A new report written by Clifford Adelman at the Institute for Higher Education Policy indicates that the United States Higher Education System needs to adopt some of the features of the Bologna Process. Today, Scott Jaschik’s article at the Insider Higher Ed offers a compelling overview of the report and Adelman’s argument.

Adelman argues that Bologna may push colleges much further toward defining learning outcomes than the Spellings Commission ever tried. While the education secretary’s panel urged colleges to adopt systems to measure outcomes, the emphasis of Bologna — both in defining degrees and credits — is focused on specific outcomes. A bachelor’s degree in engineering should mean that a graduate possesses specific skills X, Y and Z, and so forth.

Link to report here

From the Chronicles of Higher Education News Blog, by Beth McMurtrie, Wed, May 21 2008:

A new report from the Institute for Higher Education Policy argues that the United States, in its quest for accountability in academe, could learn a lot from its neighbors in Europe.

The report, “The Bologna Club: What U.S. Higher Education Can Learn From a Decade of European Reconstruction,” examines in detail the efforts of 49 European nations to harmonize their higher-education systems. The report was written by Clifford Adelman, a former research analyst at the U.S. Department of Education who is now a senior associate at the institute.

Mr. Adelman argues that the Bologna Process, as this decade-long effort is known, offers some common-sense solutions to the struggle to define what students should be learning and to create a better pathway through the higher-education system.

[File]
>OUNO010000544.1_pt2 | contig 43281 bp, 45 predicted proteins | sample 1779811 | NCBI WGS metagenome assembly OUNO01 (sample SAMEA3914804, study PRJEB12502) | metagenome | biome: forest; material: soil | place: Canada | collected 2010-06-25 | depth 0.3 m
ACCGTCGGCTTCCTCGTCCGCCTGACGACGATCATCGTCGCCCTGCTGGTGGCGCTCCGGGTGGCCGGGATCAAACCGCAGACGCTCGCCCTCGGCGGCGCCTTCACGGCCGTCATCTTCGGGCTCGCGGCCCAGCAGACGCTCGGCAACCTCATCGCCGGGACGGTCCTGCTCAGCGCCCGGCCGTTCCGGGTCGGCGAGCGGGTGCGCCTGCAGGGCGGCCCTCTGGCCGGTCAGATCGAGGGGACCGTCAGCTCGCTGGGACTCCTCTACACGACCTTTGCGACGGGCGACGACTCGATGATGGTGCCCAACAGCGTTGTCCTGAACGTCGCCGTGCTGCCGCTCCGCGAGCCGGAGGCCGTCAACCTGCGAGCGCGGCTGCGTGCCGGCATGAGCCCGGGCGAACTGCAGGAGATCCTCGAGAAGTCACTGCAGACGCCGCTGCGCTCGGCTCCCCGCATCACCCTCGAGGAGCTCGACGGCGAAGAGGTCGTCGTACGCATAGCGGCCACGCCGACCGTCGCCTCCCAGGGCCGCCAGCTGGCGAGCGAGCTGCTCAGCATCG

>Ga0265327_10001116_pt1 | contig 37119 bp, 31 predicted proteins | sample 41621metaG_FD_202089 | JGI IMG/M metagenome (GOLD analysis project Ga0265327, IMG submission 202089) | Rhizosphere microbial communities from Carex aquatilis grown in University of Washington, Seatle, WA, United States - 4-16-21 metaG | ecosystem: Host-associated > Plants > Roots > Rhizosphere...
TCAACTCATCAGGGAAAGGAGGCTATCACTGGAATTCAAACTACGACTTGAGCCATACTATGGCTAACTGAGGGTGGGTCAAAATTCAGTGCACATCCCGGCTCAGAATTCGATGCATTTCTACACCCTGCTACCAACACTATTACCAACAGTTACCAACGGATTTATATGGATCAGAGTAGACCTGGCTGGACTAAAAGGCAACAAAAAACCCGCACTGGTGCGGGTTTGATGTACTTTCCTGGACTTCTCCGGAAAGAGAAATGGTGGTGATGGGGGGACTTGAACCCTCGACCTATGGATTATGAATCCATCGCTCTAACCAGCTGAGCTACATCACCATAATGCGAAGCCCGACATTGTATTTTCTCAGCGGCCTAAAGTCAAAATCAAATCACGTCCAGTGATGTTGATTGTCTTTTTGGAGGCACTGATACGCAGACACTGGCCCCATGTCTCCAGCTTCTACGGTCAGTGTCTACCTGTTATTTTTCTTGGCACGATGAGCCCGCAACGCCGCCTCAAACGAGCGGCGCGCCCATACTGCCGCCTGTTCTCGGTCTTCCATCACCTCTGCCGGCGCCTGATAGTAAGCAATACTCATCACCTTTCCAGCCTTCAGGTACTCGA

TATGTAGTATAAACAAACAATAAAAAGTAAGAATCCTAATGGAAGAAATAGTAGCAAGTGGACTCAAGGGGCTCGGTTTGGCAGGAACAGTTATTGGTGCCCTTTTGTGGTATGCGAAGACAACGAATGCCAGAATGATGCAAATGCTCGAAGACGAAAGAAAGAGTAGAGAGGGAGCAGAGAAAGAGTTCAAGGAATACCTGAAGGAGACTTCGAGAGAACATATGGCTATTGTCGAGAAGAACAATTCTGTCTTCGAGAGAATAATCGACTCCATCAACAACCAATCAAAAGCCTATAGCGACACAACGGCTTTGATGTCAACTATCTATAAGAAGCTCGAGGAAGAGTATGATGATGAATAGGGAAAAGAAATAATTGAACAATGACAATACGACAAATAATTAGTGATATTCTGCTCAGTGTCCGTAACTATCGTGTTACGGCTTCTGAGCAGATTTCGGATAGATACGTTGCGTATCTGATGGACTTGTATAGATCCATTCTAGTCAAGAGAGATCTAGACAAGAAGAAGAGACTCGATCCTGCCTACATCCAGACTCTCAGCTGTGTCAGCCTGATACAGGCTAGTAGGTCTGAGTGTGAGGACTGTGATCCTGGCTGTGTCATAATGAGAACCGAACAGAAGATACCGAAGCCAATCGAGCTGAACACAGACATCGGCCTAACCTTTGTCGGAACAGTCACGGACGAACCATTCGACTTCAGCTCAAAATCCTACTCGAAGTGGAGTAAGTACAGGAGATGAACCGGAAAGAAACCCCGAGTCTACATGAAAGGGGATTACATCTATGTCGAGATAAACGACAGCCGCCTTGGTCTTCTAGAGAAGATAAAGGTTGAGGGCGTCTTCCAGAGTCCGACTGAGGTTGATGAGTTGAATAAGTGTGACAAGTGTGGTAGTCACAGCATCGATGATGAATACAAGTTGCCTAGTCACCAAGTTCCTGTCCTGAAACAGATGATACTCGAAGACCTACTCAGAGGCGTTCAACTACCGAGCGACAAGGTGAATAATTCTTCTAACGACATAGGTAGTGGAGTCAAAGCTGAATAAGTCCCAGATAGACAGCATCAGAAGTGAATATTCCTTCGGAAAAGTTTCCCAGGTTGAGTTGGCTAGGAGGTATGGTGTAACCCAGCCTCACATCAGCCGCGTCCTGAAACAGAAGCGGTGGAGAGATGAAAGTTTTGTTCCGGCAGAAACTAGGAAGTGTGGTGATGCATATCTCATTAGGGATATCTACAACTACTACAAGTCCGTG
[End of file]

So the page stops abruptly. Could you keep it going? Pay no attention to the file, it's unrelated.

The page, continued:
He notes that while public attention has focused mainly on Europe’s development of a new cycle of bachelor’s, master’s, and doctoral degrees that looks similar to our own, less obvious is the success some countries have had in clarifying the purpose of each degree, and of keeping people within the system. A vast majority of college students in Switzerland and Germany, for example, proceed to earn master’s degrees as well.

A number of European systems provide what Mr. Adelman calls intermediate credentials — akin to associate degrees in the United States — on the path toward bachelor’s degrees. The United States should look positively at the seamlessness of that system, he argues.

The report praises European efforts to define what students should learn at each step along the way: “a statement of learning outcomes and competencies a student must demonstrate in order for a degree at a specific level to be awarded.”

“This is a form of accountability,” Mr. Adelman writes, “worth our serious consideration.”

He is careful, though, to note the difficulties Europe has faced in carrying out those reforms. Only seven countries involved in the Bologna Process have completed national “frameworks” through which it defines those desired learning outcomes.

Mr. Adelman argues that Europe seems to have a more intuitive and sensible approach to defining learning outcomes, as it focuses less on measuring face time with professors than it does on gauging student workload.

“Our primary story,” he writes of the report’s purpose, “is about providing students with clear indications of what their paths through higher education look like, what levels of knowledge and skills will qualify them for degree awards, and what their degrees mean. These are road signs that are sorely lacking now.” —Beth McMurtrie

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